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Please use this identifier to cite or link to this item: http://arks.princeton.edu/ark:/88435/dsp01nc580q797
Title: Secrecy and Oversight: U.S. Law and the Domestic Politics of Covert Action
Authors: Haas, Melinda
Advisors: Yarhi-Milo, Keren
Contributors: Politics Department
Keywords: case studies
covert action
foreign policy
intelligence
international security
law
Subjects: International relations
Political science
Law
Issue Date: 2021
Publisher: Princeton, NJ : Princeton University
Abstract: Scholars have focused on the choice of covert action over overt use of military force. But covert action is not monolithic—it includes psychological, political, economic, and paramilitary activity—and current theories do not explain under what conditions each covert option is chosen. Congress regulates the CIA’s capacity to conduct covert action as part of its oversight of national security agencies. I categorize laws passed by Congress to regulate covert action along two dimensions: authority (prohibitive or enabling) and doctrine (substantive or procedural). Using logistic regression, I find that Congress is more likely to choose substantive laws when faced with recent intelligence scandals. Congress is less likely to create a prohibitive law as support by the president’s party and the opposition party increases. These results are supported by the legislative history of a sample of these laws. I argue that these laws lead to a shift in covert action components that can best be explained through the interaction of principal-agent dynamics and the variation that exists in the perception that Congress’s laws are binding on the behavior of the executive and the national security agencies. To test this theory, I engage in process tracing of primary source documents of decision-making related to U.S. involvement in the Angolan civil war (1974-1989) and the Yugoslavian civil war (1992-1995). The results suggest that covert actions are modified in response to legal regulations, but sometimes in unanticipated ways that attempt to evade these laws. Substantive, prohibitive laws can result in an escalation of the violence of covert action, contrary to the intent of Congress. But procedural, prohibitive laws can caution decision-makers and slow escalation. Third parties, especially those invested in but not actively participating in the conflict, serve as a vital conduit for this covert activity but ensure an attenuated relationship to the U.S.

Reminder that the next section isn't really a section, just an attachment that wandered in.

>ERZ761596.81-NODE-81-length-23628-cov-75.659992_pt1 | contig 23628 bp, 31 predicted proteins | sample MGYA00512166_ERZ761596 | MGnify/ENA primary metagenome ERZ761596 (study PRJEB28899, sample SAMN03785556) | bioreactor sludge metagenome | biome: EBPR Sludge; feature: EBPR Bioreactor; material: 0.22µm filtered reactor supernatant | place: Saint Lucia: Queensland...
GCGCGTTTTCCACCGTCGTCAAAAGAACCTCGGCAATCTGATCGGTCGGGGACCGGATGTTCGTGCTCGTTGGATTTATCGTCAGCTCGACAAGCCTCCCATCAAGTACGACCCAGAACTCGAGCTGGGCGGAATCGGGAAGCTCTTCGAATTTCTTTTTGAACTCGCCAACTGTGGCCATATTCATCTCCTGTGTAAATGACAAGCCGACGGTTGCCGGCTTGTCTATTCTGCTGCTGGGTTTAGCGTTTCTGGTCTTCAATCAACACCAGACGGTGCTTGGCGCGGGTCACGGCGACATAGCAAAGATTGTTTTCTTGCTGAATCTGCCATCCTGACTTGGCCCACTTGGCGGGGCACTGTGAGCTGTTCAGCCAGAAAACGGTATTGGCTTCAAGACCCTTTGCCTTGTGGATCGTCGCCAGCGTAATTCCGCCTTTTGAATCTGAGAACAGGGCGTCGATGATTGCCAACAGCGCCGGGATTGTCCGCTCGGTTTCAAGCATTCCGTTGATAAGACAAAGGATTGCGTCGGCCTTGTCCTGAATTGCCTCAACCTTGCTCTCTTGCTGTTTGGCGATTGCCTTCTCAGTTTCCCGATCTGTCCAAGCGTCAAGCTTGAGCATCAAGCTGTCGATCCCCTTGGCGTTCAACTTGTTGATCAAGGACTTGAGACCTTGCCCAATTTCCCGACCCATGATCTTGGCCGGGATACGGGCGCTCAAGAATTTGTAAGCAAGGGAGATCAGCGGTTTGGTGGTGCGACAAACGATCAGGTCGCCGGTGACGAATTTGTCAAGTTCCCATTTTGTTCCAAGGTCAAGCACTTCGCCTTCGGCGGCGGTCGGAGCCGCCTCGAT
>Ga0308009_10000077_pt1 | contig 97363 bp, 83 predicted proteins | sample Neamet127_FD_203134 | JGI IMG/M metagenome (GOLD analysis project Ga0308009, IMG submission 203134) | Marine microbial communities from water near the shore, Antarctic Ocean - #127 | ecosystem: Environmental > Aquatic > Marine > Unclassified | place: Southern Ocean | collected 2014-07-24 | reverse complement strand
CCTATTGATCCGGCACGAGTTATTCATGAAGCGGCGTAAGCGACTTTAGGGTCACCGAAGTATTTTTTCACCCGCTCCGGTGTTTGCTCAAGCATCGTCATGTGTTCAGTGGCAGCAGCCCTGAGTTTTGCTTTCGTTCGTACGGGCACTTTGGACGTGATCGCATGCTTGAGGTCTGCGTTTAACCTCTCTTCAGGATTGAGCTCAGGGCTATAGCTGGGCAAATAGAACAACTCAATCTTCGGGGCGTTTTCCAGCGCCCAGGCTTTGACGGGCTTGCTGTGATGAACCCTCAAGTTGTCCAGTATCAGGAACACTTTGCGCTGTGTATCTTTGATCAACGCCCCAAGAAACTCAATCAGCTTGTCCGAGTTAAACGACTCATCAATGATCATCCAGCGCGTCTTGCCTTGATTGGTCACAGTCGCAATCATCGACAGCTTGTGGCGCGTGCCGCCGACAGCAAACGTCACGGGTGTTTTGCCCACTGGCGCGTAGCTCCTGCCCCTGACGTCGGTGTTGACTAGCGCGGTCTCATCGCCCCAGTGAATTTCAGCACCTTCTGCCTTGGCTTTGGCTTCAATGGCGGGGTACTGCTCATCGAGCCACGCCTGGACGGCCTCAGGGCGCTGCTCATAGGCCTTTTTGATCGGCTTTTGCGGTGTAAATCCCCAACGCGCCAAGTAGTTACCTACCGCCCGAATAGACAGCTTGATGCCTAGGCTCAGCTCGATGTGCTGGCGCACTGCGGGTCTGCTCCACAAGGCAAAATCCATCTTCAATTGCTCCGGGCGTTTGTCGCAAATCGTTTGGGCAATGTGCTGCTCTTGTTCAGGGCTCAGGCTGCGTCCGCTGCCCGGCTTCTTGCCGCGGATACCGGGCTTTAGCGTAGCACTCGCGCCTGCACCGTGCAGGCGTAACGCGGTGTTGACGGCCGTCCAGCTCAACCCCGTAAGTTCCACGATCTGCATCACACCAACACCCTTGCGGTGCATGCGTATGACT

URI: http://arks.princeton.edu/ark:/88435/dsp01nc580q797
Alternate format: The Mudd Manuscript Library retains one bound copy of each dissertation. Search for these copies in the library's main catalog: catalog.princeton.edu
Type of Material: Academic dissertations (Ph.D.)
Language: en
Appears in Collections:Politics

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